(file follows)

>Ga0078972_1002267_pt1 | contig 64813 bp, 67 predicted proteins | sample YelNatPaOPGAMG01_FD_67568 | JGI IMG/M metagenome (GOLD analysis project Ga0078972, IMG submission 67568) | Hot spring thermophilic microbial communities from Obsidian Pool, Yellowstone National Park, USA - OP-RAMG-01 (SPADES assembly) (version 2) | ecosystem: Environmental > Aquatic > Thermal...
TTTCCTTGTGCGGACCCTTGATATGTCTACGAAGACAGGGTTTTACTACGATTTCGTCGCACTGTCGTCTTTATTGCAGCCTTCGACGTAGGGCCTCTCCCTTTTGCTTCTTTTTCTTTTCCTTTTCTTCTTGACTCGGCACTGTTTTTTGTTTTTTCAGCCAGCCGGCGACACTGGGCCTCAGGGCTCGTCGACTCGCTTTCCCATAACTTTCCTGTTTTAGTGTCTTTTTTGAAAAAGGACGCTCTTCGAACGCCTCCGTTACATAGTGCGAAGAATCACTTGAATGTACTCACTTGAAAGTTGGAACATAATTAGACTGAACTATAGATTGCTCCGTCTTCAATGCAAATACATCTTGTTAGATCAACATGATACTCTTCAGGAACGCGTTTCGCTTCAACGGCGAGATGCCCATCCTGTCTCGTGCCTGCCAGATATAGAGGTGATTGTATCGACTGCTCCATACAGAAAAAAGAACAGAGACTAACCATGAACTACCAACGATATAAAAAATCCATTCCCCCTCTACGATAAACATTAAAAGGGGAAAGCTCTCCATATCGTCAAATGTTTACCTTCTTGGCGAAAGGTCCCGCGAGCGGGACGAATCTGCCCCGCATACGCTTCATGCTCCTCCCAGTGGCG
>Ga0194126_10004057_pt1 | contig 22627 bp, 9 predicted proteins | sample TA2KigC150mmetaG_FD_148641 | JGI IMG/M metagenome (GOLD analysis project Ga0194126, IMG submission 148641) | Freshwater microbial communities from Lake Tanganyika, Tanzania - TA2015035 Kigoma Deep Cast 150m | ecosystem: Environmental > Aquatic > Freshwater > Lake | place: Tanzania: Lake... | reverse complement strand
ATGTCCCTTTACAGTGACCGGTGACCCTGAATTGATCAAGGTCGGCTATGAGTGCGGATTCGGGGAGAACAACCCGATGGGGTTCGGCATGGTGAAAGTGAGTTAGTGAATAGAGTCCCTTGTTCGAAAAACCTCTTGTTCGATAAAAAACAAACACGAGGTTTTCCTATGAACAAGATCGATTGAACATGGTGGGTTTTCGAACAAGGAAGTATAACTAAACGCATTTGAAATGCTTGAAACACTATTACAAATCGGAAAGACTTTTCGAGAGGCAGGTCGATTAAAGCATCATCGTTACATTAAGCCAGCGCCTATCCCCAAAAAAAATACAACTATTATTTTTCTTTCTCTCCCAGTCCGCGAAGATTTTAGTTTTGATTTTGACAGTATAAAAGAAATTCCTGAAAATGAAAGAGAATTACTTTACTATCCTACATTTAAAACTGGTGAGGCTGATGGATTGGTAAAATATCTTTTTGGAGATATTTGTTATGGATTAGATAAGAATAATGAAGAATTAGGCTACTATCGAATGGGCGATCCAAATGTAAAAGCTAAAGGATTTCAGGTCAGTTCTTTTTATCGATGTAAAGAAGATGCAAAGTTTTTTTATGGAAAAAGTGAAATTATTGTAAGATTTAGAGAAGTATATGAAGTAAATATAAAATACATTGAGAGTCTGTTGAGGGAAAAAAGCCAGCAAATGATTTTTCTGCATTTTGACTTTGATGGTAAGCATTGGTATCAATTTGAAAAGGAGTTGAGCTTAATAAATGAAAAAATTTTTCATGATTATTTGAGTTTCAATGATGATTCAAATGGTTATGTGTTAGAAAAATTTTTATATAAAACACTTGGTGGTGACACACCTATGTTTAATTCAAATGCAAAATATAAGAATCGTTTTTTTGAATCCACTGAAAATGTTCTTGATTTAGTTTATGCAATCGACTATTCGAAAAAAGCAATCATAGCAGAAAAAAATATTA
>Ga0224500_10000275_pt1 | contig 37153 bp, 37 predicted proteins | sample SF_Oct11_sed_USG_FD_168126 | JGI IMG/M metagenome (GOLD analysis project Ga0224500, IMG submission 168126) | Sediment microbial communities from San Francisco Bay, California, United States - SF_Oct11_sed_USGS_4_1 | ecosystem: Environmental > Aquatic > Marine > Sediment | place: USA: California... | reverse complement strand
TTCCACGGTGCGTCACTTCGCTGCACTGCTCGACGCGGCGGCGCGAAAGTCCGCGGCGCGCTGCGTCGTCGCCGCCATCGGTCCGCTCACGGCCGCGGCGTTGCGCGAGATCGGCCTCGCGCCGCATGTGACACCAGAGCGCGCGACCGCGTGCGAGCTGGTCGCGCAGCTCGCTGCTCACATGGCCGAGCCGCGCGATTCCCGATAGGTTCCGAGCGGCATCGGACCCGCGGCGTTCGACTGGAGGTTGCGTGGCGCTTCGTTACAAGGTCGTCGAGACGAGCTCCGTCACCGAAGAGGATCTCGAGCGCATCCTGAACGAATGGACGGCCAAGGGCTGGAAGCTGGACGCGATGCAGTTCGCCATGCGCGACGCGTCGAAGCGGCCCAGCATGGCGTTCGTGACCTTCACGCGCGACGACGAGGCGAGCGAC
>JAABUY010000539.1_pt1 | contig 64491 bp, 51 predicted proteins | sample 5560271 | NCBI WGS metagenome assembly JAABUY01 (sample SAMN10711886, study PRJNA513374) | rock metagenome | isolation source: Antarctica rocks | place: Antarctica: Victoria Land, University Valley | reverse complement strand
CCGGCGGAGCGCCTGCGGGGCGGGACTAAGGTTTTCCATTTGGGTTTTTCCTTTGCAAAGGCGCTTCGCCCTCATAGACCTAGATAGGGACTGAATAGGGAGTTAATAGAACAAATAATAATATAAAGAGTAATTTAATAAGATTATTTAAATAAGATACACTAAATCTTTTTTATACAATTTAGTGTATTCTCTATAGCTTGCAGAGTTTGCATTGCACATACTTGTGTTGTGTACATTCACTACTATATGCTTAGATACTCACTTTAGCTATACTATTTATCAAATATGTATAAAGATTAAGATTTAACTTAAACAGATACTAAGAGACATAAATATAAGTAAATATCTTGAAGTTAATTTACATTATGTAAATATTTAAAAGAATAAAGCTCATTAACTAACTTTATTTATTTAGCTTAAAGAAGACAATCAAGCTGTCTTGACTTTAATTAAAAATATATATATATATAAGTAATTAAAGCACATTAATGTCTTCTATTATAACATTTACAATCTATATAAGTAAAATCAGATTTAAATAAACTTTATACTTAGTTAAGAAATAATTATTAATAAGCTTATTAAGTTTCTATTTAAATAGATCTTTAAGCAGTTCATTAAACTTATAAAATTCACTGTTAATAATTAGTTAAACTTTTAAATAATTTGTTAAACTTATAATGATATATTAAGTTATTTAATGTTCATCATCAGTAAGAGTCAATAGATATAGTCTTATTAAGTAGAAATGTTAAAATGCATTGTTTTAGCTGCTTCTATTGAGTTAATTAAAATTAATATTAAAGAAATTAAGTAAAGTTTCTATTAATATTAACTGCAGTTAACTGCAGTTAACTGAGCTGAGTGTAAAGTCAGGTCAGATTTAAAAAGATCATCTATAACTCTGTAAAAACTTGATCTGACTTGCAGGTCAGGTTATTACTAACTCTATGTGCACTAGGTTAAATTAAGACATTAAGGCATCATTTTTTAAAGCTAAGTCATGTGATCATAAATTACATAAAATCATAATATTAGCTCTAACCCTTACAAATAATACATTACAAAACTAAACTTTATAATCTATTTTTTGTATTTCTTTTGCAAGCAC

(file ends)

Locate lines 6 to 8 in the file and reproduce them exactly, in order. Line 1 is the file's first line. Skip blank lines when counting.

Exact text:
TTCCACGGTGCGTCACTTCGCTGCACTGCTCGACGCGGCGGCGCGAAAGTCCGCGGCGCGCTGCGTCGTCGCCGCCATCGGTCCGCTCACGGCCGCGGCGTTGCGCGAGATCGGCCTCGCGCCGCATGTGACACCAGAGCGCGCGACCGCGTGCGAGCTGGTCGCGCAGCTCGCTGCTCACATGGCCGAGCCGCGCGATTCCCGATAGGTTCCGAGCGGCATCGGACCCGCGGCGTTCGACTGGAGGTTGCGTGGCGCTTCGTTACAAGGTCGTCGAGACGAGCTCCGTCACCGAAGAGGATCTCGAGCGCATCCTGAACGAATGGACGGCCAAGGGCTGGAAGCTGGACGCGATGCAGTTCGCCATGCGCGACGCGTCGAAGCGGCCCAGCATGGCGTTCGTGACCTTCACGCGCGACGACGAGGCGAGCGAC
>JAABUY010000539.1_pt1 | contig 64491 bp, 51 predicted proteins | sample 5560271 | NCBI WGS metagenome assembly JAABUY01 (sample SAMN10711886, study PRJNA513374) | rock metagenome | isolation source: Antarctica rocks | place: Antarctica: Victoria Land, University Valley | reverse complement strand
CCGGCGGAGCGCCTGCGGGGCGGGACTAAGGTTTTCCATTTGGGTTTTTCCTTTGCAAAGGCGCTTCGCCCTCATAGACCTAGATAGGGACTGAATAGGGAGTTAATAGAACAAATAATAATATAAAGAGTAATTTAATAAGATTATTTAAATAAGATACACTAAATCTTTTTTATACAATTTAGTGTATTCTCTATAGCTTGCAGAGTTTGCATTGCACATACTTGTGTTGTGTACATTCACTACTATATGCTTAGATACTCACTTTAGCTATACTATTTATCAAATATGTATAAAGATTAAGATTTAACTTAAACAGATACTAAGAGACATAAATATAAGTAAATATCTTGAAGTTAATTTACATTATGTAAATATTTAAAAGAATAAAGCTCATTAACTAACTTTATTTATTTAGCTTAAAGAAGACAATCAAGCTGTCTTGACTTTAATTAAAAATATATATATATATAAGTAATTAAAGCACATTAATGTCTTCTATTATAACATTTACAATCTATATAAGTAAAATCAGATTTAAATAAACTTTATACTTAGTTAAGAAATAATTATTAATAAGCTTATTAAGTTTCTATTTAAATAGATCTTTAAGCAGTTCATTAAACTTATAAAATTCACTGTTAATAATTAGTTAAACTTTTAAATAATTTGTTAAACTTATAATGATATATTAAGTTATTTAATGTTCATCATCAGTAAGAGTCAATAGATATAGTCTTATTAAGTAGAAATGTTAAAATGCATTGTTTTAGCTGCTTCTATTGAGTTAATTAAAATTAATATTAAAGAAATTAAGTAAAGTTTCTATTAATATTAACTGCAGTTAACTGCAGTTAACTGAGCTGAGTGTAAAGTCAGGTCAGATTTAAAAAGATCATCTATAACTCTGTAAAAACTTGATCTGACTTGCAGGTCAGGTTATTACTAACTCTATGTGCACTAGGTTAAATTAAGACATTAAGGCATCATTTTTTAAAGCTAAGTCATGTGATCATAAATTACATAAAATCATAATATTAGCTCTAACCCTTACAAATAATACATTACAAAACTAAACTTTATAATCTATTTTTTGTATTTCTTTTGCAAGCAC